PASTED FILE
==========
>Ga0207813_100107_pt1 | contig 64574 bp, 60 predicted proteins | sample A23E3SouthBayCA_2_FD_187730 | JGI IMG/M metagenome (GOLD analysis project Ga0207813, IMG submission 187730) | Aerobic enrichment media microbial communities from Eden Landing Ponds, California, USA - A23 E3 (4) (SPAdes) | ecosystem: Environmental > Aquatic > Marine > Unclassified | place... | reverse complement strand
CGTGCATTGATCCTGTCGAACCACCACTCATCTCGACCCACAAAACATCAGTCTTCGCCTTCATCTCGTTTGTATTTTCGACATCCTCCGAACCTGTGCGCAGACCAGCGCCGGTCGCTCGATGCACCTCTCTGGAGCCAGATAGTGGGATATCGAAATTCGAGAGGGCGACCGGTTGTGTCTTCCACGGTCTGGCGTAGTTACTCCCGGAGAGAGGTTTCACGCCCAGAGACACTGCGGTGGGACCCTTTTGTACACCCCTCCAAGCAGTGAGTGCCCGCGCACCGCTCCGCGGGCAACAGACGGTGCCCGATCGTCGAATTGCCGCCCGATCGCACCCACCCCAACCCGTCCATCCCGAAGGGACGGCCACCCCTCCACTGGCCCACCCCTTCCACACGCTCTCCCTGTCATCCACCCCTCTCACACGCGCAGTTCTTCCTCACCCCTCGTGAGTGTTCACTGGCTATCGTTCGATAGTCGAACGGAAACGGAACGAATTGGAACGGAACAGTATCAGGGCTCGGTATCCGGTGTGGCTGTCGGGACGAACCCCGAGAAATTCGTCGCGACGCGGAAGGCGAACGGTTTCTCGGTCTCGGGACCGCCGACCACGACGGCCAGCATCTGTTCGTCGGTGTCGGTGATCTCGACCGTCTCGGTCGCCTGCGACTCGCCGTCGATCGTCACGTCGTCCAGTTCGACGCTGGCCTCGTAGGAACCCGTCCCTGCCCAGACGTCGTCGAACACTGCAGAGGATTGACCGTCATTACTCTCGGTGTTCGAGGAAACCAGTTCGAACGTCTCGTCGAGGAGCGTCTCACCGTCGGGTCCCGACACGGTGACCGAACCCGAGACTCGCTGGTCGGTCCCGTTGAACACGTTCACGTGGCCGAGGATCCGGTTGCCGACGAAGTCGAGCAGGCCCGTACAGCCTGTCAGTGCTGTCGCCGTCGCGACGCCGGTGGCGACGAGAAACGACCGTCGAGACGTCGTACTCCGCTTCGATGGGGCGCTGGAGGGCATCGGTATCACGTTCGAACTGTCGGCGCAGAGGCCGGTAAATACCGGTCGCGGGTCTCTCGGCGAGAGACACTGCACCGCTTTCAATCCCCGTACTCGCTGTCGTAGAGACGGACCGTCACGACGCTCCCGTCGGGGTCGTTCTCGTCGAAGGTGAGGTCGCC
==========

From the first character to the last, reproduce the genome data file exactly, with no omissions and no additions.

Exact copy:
>Ga0207813_100107_pt1 | contig 64574 bp, 60 predicted proteins | sample A23E3SouthBayCA_2_FD_187730 | JGI IMG/M metagenome (GOLD analysis project Ga0207813, IMG submission 187730) | Aerobic enrichment media microbial communities from Eden Landing Ponds, California, USA - A23 E3 (4) (SPAdes) | ecosystem: Environmental > Aquatic > Marine > Unclassified | place... | reverse complement strand
CGTGCATTGATCCTGTCGAACCACCACTCATCTCGACCCACAAAACATCAGTCTTCGCCTTCATCTCGTTTGTATTTTCGACATCCTCCGAACCTGTGCGCAGACCAGCGCCGGTCGCTCGATGCACCTCTCTGGAGCCAGATAGTGGGATATCGAAATTCGAGAGGGCGACCGGTTGTGTCTTCCACGGTCTGGCGTAGTTACTCCCGGAGAGAGGTTTCACGCCCAGAGACACTGCGGTGGGACCCTTTTGTACACCCCTCCAAGCAGTGAGTGCCCGCGCACCGCTCCGCGGGCAACAGACGGTGCCCGATCGTCGAATTGCCGCCCGATCGCACCCACCCCAACCCGTCCATCCCGAAGGGACGGCCACCCCTCCACTGGCCCACCCCTTCCACACGCTCTCCCTGTCATCCACCCCTCTCACACGCGCAGTTCTTCCTCACCCCTCGTGAGTGTTCACTGGCTATCGTTCGATAGTCGAACGGAAACGGAACGAATTGGAACGGAACAGTATCAGGGCTCGGTATCCGGTGTGGCTGTCGGGACGAACCCCGAGAAATTCGTCGCGACGCGGAAGGCGAACGGTTTCTCGGTCTCGGGACCGCCGACCACGACGGCCAGCATCTGTTCGTCGGTGTCGGTGATCTCGACCGTCTCGGTCGCCTGCGACTCGCCGTCGATCGTCACGTCGTCCAGTTCGACGCTGGCCTCGTAGGAACCCGTCCCTGCCCAGACGTCGTCGAACACTGCAGAGGATTGACCGTCATTACTCTCGGTGTTCGAGGAAACCAGTTCGAACGTCTCGTCGAGGAGCGTCTCACCGTCGGGTCCCGACACGGTGACCGAACCCGAGACTCGCTGGTCGGTCCCGTTGAACACGTTCACGTGGCCGAGGATCCGGTTGCCGACGAAGTCGAGCAGGCCCGTACAGCCTGTCAGTGCTGTCGCCGTCGCGACGCCGGTGGCGACGAGAAACGACCGTCGAGACGTCGTACTCCGCTTCGATGGGGCGCTGGAGGGCATCGGTATCACGTTCGAACTGTCGGCGCAGAGGCCGGTAAATACCGGTCGCGGGTCTCTCGGCGAGAGACACTGCACCGCTTTCAATCCCCGTACTCGCTGTCGTAGAGACGGACCGTCACGACGCTCCCGTCGGGGTCGTTCTCGTCGAAGGTGAGGTCGCC